So I’ve been making bread using this no-knead recipe for about six-months now and for the most part it is fail proof. The key to the success is the proofing process and a cast iron enameled Dutch oven.

I’ll be honest this method does take time so be prepared. Being that I run my business from home, I can be flexible in making this bread. For those without a flexible schedule this is a weekend endeavor. That all said, the process is worth it given the bread perfection at the end.

It is four ingredients: flour, yeast, salt, and water. That’s it. I use bread flour, but you can use all-purpose flour in a pinch. To make this really cost effective, I buy my bread flour in bulk from Sam’s Club and store it a big dog food container with a lid. I’ve lost track of how many loaves I’ve made with my 25 pound bag (cost about $9.00 at Sam’s) of flour and I’m not even half way yet.

Ready to make some bread?

No Knead Bread Recipe



No Knead Bread Recipe Ingredients

  • 6 cups of bread flour
  • 1/2 teaspoon of yeast
  • 2 1/2 teaspoons of table salt
  • 2 2/3 cups cool tap water



No Knead Bread Dough

No Knead Bread 1st Proof

  • Place the first three ingredients in a mixing bowl. You can mix the dough by hand. I preferred to use a stand mixer with a dough attachment. Mix until blended.
  • Add the water mixing until a sticky dough forms. It may take awhile. You may have to add more flour or water depending on what is happening with the dough. Be very conservative when adding more flour or water.
  • Place dough in a large mixing bowl covering with cling wrap and let proof for 10-12 hours. Don’t worry about leaving it out. I place in on the stove top and have it sit there. Once it turns a little gray and bubblies then it is done and ready for the second proof.
  • Turn the dough onto a floured surfaced and knead into a ball with floured hands. Only do it two or three times.
  • Transfer with flour to parchment paper. I prefer to use parchment paper over a towel since the dough is less likely to stick to the paper then the towel. Seal up the paper and let the dough proof for another two hours.
  • Around 1 1/2 hours into the second proofing, place the Dutch oven in the oven and pre-heat the oven to 425F.
  • Take the Dutch oven out and roll the dough into it. Please be careful not to burn yourself. This bread will have character depending on how good (or bad) you are flipping it in there.
  • Place back into the oven with lid on and bake for 40 minutes. Remove the lid and bake 10 minutes more.
  • Cool the bread completely. And I mean completely. Cutting the bread when it is warm is ruin the airy texture. Trust me the wait is worth it.


My bread schedule varies. What I mostly try to do is start the process first thing in the morning and by the evening I can bake bread then cool it by bedtime. Next morning we have fresh bread. The Dutch oven is perfect to keep the bread fresh.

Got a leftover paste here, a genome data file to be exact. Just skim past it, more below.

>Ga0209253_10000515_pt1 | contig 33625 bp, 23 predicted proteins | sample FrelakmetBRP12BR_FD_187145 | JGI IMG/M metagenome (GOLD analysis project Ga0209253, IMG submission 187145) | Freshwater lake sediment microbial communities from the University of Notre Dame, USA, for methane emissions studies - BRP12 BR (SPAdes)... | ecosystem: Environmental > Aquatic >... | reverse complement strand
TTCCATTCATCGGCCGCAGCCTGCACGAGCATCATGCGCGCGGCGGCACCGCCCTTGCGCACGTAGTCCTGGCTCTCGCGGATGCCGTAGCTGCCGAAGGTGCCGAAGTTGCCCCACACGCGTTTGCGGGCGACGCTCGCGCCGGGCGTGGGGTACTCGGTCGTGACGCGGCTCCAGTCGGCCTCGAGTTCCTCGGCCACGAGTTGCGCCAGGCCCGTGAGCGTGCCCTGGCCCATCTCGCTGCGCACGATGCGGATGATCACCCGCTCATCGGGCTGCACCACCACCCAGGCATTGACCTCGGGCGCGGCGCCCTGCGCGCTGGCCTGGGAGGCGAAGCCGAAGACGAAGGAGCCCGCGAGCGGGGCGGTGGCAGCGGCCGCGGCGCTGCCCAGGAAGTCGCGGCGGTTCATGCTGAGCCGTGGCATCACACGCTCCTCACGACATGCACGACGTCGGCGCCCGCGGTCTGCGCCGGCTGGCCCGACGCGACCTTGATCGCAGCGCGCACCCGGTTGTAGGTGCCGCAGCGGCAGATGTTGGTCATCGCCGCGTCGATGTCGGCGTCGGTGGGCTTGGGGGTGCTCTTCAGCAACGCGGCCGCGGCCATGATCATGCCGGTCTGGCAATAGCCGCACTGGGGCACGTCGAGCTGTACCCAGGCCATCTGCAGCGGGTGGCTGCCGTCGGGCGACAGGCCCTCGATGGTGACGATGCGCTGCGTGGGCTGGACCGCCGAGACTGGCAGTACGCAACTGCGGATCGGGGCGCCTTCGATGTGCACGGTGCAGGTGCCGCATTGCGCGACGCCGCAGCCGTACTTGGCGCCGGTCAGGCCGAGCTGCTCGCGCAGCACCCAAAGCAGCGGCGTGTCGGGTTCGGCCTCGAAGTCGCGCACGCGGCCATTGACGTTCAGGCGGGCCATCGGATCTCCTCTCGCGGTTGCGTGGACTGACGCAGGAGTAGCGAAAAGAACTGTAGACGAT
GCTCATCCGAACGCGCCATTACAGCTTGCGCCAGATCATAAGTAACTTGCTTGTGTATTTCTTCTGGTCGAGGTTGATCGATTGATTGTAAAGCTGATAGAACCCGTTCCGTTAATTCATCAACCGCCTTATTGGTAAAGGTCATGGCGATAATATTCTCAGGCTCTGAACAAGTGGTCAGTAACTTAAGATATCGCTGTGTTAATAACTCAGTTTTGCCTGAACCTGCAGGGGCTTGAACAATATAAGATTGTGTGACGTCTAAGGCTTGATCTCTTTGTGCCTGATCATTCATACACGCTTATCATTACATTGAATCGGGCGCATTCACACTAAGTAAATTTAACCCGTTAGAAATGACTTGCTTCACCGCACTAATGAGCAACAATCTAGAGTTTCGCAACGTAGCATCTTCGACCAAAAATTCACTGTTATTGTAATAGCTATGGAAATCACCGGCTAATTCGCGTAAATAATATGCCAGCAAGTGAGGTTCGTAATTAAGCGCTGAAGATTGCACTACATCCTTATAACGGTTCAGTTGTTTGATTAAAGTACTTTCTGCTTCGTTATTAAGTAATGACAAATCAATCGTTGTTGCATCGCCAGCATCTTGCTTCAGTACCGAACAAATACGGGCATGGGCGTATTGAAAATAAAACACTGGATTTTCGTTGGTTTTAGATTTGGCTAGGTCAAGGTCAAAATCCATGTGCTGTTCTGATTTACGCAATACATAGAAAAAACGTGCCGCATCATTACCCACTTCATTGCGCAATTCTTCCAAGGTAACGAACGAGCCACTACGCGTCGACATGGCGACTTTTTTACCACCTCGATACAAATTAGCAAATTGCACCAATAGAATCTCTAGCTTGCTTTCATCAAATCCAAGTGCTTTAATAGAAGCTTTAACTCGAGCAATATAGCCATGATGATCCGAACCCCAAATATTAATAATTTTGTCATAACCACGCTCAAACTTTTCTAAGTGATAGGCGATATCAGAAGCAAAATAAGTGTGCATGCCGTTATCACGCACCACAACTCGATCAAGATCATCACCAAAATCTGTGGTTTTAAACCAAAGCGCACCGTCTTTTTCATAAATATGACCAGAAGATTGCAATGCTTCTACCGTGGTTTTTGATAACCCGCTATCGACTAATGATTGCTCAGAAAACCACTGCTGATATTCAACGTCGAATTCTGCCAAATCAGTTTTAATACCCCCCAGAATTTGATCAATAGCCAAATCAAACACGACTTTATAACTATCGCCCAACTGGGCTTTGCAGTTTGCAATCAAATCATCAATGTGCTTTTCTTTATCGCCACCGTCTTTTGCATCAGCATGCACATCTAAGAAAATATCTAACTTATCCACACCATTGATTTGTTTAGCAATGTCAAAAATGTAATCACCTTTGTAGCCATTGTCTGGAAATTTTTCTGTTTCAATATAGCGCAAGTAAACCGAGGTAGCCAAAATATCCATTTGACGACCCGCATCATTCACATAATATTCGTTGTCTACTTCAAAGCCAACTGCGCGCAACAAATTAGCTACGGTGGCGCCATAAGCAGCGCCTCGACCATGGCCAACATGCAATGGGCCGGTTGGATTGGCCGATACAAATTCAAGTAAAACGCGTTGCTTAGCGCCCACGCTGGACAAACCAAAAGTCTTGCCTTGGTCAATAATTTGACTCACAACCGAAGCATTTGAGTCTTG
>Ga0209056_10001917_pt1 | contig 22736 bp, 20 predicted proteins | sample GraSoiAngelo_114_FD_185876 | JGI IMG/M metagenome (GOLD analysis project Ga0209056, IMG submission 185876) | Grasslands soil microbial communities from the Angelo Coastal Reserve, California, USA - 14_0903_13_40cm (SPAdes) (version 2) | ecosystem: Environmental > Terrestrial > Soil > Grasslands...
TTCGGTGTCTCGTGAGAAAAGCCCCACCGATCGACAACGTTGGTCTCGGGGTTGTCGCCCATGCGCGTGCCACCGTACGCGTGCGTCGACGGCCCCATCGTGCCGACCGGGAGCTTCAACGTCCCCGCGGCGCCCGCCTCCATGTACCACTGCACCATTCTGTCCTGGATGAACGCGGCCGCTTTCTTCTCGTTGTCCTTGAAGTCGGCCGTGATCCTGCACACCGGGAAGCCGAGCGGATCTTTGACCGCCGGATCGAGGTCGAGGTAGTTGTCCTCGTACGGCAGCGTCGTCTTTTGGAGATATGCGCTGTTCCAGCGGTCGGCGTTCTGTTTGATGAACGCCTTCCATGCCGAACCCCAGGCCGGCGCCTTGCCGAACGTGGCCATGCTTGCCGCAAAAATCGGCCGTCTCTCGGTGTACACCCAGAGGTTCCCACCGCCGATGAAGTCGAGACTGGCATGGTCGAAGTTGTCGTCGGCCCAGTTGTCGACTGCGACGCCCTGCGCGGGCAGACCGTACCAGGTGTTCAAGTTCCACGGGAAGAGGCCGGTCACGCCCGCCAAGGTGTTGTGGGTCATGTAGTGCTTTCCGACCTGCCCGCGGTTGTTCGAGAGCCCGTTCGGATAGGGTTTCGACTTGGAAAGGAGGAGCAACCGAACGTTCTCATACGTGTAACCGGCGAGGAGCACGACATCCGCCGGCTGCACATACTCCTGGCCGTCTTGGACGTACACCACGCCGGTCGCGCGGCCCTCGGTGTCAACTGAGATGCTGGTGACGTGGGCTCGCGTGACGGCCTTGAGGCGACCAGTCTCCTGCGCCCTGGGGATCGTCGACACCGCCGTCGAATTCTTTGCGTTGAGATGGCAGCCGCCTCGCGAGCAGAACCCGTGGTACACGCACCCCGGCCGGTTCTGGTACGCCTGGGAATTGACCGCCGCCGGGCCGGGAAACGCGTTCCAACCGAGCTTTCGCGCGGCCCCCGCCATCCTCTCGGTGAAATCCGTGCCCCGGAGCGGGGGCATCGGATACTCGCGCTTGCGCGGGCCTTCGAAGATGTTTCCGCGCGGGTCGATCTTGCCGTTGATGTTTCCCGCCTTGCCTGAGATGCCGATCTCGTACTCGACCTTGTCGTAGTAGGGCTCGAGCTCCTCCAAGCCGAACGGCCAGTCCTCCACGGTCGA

Homemade Bread: Great Way to Start a Day

Homemade Bread: Great Way to Start a Day

Start the day with Homemade Bread!

There are some smells which evokes the feeling of home. Baking bread is one of those smells. For the longest time we had a bread maker. When our last bread maker died, we didn’t replace it. We just aren’t eating as much bread as we once were. I have to admit I miss having it. We not only made bread, but we also made pizza dough with the bread maker.

This post isn’t about bread makers. It is about bread. Let’s be honest it is really hard to find good bread in the US. And when you do then it is expensive. Sometimes a small loaf is over $4.00. But we pay it because we prefer crusty bread, which isn’t sweet.

There is something about fresh-made bread especially in the morning. So one Sunday morning I got up and decided I needed to make fresh bread for breakfast. I used a recipe a friend shared with me years ago called “Doris’ Easy Crusty Bread” which is a dense Cuban-style bread. It is noted that the recipe came from Bernard Clayton’s New Complete Book of Breads.

Make bread by hand can be time consuming and a workout, but it is well worth it. When I made my bread I started the process later than I would have liked. I made choice to make hard rolls in the end instead of a big loaf.

I cut rolls out with a pizza cutter and then slashed them in the middle.

Fresh out the oven, hot hard rolls for breakfast.


And the taste test… yum.

While this is a good recipe, I’m not a fan of the denseness. I like a crusty crust with an airy inside.

I’ll continue to use this recipe until I find an easy bread recipe which fits the bill.

White Bread was made for… Chocolate!

White Bread was made for… Chocolate!

Yes, that’s right. I just wrote white bread was made for chocolate. And for breakfast no least. It is. Really. I wouldn’t lie here. Especially about chocolate.

I was first introduced to chocolate on bread from my college roommate, Leive, from Belgium. I was repulsed at first; however, once you try it, you will be hooked.

While you could put your chocolate on wheat or brown bread, it doesn’t quite work in my opinion. It is something about white bread. It compliments the chocolate.

You can put on your bread Nutella (chocolate hazelnut) spread, “Vlokken” (flakes) or “Hagel”(sprinkles). Various options such as pure, milk, or white chocolate. I like them all.

So this morning I felt like white bread and “Vlokken.” And it was so very satisfying! Yum!